The performance of China's state-owned enterprises (SOEs) in 2001 is far better than that in 2000, despite a 1.4-percent drop in profits, top economic official Li Rongrong said on Friday.
Though the profit figure is lower than the goal set for last year, the result is "very satisfactory," the minister in charge of the State Economic and Trade Commission said at a press conference given by the Fifth Session of the Ninth National People's Congress, China's top legislature.
He pointed to the fact that the result was achieved against the backdrop of a global economic slowdown in 2001, when the global trade volume and investment declined by 12 percent and 40 percent, respectively.
Three-fourth of the countries in the world reported decrease in domestic gross product (GDP) values and 12 countries were having a depression in 2001, he said.
"Against such a backdrop, the SOEs have managed to retain their performance level. This is not simple," Li said.
The minister attributed the SOEs' profit drop, which stood at 6.2 billion yuan, partly to increased spending on compensation for job cuts.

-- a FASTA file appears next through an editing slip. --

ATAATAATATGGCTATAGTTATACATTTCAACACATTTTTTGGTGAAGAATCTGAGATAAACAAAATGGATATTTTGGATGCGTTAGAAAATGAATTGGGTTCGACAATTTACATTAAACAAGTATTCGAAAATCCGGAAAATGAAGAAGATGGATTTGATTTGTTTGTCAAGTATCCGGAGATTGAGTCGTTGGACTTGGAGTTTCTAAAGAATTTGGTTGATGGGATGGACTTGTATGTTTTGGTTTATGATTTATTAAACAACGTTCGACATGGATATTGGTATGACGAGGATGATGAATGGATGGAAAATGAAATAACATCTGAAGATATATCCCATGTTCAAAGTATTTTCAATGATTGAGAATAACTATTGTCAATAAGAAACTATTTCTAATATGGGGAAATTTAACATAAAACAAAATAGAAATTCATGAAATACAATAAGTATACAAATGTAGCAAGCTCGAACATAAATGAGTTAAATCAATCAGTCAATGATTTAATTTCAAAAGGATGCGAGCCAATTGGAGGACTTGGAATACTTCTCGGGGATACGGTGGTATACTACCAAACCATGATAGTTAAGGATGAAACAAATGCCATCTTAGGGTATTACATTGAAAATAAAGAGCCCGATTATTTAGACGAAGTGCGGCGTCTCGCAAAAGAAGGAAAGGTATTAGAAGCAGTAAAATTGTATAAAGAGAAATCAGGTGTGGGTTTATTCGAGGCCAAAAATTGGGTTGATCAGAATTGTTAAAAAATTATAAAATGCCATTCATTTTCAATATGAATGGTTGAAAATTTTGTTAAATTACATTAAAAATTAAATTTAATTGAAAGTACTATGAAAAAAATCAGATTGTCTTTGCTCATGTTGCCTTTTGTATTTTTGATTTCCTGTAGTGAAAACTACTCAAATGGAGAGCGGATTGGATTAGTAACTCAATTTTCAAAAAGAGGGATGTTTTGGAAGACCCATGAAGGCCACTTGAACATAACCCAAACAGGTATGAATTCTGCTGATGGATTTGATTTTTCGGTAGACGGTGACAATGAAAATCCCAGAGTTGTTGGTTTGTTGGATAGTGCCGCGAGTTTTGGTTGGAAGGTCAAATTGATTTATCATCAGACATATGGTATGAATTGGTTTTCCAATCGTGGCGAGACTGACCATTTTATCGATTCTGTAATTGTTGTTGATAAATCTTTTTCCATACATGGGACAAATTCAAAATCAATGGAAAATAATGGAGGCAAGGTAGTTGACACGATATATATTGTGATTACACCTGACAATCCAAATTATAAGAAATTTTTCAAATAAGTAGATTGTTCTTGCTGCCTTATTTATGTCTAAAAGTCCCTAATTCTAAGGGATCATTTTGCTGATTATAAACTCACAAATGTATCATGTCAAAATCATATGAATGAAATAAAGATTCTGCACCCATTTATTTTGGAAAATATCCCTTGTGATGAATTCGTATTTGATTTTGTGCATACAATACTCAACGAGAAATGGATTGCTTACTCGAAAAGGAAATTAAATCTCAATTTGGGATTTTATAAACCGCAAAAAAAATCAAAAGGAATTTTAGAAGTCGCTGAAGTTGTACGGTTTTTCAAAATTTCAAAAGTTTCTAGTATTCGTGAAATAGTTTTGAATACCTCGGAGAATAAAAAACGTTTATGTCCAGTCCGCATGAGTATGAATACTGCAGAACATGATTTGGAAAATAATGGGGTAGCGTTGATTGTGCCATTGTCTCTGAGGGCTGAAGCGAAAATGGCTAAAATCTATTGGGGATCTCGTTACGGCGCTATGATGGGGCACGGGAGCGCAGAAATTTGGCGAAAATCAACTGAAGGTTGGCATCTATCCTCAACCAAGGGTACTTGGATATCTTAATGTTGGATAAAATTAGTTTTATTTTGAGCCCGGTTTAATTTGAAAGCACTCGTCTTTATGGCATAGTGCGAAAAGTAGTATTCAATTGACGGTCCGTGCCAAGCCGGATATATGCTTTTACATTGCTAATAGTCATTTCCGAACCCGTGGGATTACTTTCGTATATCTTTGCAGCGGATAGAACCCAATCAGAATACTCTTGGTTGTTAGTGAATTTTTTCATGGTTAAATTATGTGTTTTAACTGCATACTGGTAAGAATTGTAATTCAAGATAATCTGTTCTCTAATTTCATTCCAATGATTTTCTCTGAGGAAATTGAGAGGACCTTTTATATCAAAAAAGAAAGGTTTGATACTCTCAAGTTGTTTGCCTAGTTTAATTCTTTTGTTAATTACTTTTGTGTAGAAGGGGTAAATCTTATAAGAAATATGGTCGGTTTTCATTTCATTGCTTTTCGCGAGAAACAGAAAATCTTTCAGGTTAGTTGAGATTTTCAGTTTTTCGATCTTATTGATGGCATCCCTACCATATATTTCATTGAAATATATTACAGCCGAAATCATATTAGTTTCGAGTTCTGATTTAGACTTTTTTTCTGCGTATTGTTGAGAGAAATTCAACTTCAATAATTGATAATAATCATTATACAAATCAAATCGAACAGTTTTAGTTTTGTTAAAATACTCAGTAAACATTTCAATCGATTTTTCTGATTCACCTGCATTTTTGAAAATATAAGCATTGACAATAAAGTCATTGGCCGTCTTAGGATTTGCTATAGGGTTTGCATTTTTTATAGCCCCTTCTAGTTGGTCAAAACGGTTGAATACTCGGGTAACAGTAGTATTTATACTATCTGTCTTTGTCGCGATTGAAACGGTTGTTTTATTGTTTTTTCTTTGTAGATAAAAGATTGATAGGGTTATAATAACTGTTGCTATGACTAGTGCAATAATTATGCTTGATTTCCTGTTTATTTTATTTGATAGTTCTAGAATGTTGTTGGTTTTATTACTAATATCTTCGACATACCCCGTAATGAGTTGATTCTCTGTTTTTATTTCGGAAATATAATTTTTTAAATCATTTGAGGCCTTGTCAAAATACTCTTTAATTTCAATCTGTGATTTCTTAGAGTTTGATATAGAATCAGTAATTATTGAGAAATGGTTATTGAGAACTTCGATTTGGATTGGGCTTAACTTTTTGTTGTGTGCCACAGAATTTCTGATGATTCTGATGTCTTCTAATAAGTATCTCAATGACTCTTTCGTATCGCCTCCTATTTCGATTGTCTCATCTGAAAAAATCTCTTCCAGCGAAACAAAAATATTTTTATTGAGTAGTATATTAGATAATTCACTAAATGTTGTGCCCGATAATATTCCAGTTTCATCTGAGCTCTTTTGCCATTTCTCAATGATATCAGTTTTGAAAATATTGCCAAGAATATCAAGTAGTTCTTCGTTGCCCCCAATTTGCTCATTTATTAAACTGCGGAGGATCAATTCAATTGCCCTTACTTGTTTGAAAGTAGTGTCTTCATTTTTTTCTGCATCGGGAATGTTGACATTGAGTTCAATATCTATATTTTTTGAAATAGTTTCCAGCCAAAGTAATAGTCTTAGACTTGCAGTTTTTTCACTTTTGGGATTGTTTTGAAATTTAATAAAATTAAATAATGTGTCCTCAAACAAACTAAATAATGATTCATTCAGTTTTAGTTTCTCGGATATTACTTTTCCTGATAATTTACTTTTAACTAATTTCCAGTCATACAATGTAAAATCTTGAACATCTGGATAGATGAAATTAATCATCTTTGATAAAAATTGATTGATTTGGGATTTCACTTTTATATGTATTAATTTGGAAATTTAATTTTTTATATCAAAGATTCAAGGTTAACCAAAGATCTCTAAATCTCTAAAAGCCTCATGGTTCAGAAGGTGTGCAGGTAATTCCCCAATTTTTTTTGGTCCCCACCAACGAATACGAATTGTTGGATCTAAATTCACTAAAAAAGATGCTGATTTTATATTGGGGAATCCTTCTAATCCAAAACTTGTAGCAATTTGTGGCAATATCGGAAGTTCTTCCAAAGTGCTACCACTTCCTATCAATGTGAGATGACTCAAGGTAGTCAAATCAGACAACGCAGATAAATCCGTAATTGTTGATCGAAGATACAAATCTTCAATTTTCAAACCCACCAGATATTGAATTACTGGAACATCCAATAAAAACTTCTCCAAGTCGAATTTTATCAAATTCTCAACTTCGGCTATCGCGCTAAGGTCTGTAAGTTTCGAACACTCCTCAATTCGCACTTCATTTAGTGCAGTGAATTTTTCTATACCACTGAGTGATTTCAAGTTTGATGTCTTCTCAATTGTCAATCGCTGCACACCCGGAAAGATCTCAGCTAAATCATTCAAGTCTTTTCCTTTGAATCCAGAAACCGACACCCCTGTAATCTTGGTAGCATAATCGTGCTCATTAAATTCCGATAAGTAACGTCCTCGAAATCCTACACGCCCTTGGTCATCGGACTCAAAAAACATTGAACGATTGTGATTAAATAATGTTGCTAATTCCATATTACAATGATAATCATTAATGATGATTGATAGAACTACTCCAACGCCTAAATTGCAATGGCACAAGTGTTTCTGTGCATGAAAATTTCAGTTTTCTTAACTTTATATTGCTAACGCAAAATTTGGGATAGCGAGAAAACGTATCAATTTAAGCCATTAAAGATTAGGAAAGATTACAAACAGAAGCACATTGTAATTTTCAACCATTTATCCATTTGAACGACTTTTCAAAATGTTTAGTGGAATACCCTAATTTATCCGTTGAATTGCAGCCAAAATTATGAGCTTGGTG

For example, the China National Petrochemical Co. and the China National Petroleum Co. alone spent 41 billion yuan on compensation for 600,000 shed jobs, to improve their long-term competitive edge, he said.
The coal-mining sector also reported improved performance in 2001. It not only paid off all the salary in arrears, but also paid an additional two billion yuan for salary hikes, in addition to a spending of three billion on safety facilities.
"In fact, the performance of the SOEs in term of labor efficiency, per capita profit and tax far beat that in 2000," Li said.
(Xinhua News Agency March 8, 2002)